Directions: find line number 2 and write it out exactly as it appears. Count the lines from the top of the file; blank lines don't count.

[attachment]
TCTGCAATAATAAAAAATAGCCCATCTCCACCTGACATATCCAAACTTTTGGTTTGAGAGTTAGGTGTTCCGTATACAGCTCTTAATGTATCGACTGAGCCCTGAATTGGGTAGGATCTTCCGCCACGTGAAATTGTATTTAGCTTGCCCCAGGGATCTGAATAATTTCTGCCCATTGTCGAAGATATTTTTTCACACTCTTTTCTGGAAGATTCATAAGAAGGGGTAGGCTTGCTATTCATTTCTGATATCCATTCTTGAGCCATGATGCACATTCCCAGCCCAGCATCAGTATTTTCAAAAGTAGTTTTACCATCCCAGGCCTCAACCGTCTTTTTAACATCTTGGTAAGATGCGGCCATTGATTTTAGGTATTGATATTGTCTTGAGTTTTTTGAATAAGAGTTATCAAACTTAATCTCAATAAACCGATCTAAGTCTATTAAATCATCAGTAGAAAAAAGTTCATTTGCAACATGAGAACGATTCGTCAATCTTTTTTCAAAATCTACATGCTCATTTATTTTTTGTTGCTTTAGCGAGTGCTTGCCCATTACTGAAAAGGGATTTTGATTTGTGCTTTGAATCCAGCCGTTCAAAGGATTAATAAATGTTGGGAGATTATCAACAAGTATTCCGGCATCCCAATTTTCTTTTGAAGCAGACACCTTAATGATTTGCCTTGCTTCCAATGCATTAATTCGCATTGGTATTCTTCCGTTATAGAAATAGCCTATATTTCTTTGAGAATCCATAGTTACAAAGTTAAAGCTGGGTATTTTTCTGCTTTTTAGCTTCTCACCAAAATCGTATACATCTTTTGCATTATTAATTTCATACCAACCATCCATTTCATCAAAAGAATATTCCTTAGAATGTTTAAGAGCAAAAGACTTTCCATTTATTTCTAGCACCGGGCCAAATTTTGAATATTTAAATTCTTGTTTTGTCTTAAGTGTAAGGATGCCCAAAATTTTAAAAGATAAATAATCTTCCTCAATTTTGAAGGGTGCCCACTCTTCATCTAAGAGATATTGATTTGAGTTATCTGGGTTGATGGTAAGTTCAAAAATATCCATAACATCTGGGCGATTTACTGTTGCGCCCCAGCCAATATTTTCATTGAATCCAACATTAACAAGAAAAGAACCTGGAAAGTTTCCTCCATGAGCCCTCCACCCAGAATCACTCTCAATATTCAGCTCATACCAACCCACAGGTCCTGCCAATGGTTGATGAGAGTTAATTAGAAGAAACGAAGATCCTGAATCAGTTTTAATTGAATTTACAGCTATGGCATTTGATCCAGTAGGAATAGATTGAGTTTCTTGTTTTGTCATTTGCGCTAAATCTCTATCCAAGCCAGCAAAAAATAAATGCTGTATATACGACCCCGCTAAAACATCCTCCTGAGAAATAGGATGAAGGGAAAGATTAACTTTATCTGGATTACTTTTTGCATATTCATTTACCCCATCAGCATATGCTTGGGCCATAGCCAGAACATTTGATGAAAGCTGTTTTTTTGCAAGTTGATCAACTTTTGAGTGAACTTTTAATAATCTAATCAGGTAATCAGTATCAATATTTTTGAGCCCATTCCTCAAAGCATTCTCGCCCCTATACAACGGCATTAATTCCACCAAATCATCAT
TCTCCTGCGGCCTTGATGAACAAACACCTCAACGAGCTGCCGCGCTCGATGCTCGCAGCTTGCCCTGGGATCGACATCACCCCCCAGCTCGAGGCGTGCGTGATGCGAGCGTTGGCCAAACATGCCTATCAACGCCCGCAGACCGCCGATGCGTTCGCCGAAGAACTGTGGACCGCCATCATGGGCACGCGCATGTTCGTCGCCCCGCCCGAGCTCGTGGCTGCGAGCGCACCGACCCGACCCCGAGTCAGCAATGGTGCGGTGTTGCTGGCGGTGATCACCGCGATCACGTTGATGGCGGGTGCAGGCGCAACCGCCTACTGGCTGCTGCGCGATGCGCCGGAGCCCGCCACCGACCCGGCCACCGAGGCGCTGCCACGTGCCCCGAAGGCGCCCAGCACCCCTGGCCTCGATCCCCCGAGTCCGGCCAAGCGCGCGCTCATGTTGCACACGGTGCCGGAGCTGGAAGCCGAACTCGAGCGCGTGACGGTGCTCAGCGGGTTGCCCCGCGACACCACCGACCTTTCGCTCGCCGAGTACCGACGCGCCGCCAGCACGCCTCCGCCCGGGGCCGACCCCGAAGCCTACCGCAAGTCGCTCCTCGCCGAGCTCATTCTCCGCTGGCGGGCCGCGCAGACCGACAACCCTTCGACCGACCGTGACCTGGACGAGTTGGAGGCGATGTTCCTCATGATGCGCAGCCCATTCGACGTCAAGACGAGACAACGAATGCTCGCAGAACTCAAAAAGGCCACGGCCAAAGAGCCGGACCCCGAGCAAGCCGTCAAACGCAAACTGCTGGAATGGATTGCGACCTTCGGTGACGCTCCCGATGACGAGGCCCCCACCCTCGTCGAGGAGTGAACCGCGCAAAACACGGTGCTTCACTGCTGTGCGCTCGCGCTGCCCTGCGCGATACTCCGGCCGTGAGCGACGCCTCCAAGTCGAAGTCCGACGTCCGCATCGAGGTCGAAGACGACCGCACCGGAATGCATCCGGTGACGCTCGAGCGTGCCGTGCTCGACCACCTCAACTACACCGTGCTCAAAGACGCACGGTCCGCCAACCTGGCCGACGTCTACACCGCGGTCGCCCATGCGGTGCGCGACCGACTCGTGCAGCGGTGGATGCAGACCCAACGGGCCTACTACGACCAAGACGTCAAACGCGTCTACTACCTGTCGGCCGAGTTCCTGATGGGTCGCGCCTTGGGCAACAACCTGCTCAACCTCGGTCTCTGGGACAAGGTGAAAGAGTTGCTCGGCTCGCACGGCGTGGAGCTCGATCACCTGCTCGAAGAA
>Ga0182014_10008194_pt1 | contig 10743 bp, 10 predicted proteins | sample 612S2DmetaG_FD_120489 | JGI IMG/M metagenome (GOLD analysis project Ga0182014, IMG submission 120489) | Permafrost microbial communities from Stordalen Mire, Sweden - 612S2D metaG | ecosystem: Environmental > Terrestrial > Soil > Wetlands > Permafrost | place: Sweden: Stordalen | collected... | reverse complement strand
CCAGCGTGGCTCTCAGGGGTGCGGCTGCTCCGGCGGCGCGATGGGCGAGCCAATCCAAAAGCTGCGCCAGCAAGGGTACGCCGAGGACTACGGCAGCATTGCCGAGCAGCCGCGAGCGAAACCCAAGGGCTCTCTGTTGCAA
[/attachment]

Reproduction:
TCTCCTGCGGCCTTGATGAACAAACACCTCAACGAGCTGCCGCGCTCGATGCTCGCAGCTTGCCCTGGGATCGACATCACCCCCCAGCTCGAGGCGTGCGTGATGCGAGCGTTGGCCAAACATGCCTATCAACGCCCGCAGACCGCCGATGCGTTCGCCGAAGAACTGTGGACCGCCATCATGGGCACGCGCATGTTCGTCGCCCCGCCCGAGCTCGTGGCTGCGAGCGCACCGACCCGACCCCGAGTCAGCAATGGTGCGGTGTTGCTGGCGGTGATCACCGCGATCACGTTGATGGCGGGTGCAGGCGCAACCGCCTACTGGCTGCTGCGCGATGCGCCGGAGCCCGCCACCGACCCGGCCACCGAGGCGCTGCCACGTGCCCCGAAGGCGCCCAGCACCCCTGGCCTCGATCCCCCGAGTCCGGCCAAGCGCGCGCTCATGTTGCACACGGTGCCGGAGCTGGAAGCCGAACTCGAGCGCGTGACGGTGCTCAGCGGGTTGCCCCGCGACACCACCGACCTTTCGCTCGCCGAGTACCGACGCGCCGCCAGCACGCCTCCGCCCGGGGCCGACCCCGAAGCCTACCGCAAGTCGCTCCTCGCCGAGCTCATTCTCCGCTGGCGGGCCGCGCAGACCGACAACCCTTCGACCGACCGTGACCTGGACGAGTTGGAGGCGATGTTCCTCATGATGCGCAGCCCATTCGACGTCAAGACGAGACAACGAATGCTCGCAGAACTCAAAAAGGCCACGGCCAAAGAGCCGGACCCCGAGCAAGCCGTCAAACGCAAACTGCTGGAATGGATTGCGACCTTCGGTGACGCTCCCGATGACGAGGCCCCCACCCTCGTCGAGGAGTGAACCGCGCAAAACACGGTGCTTCACTGCTGTGCGCTCGCGCTGCCCTGCGCGATACTCCGGCCGTGAGCGACGCCTCCAAGTCGAAGTCCGACGTCCGCATCGAGGTCGAAGACGACCGCACCGGAATGCATCCGGTGACGCTCGAGCGTGCCGTGCTCGACCACCTCAACTACACCGTGCTCAAAGACGCACGGTCCGCCAACCTGGCCGACGTCTACACCGCGGTCGCCCATGCGGTGCGCGACCGACTCGTGCAGCGGTGGATGCAGACCCAACGGGCCTACTACGACCAAGACGTCAAACGCGTCTACTACCTGTCGGCCGAGTTCCTGATGGGTCGCGCCTTGGGCAACAACCTGCTCAACCTCGGTCTCTGGGACAAGGTGAAAGAGTTGCTCGGCTCGCACGGCGTGGAGCTCGATCACCTGCTCGAAGAA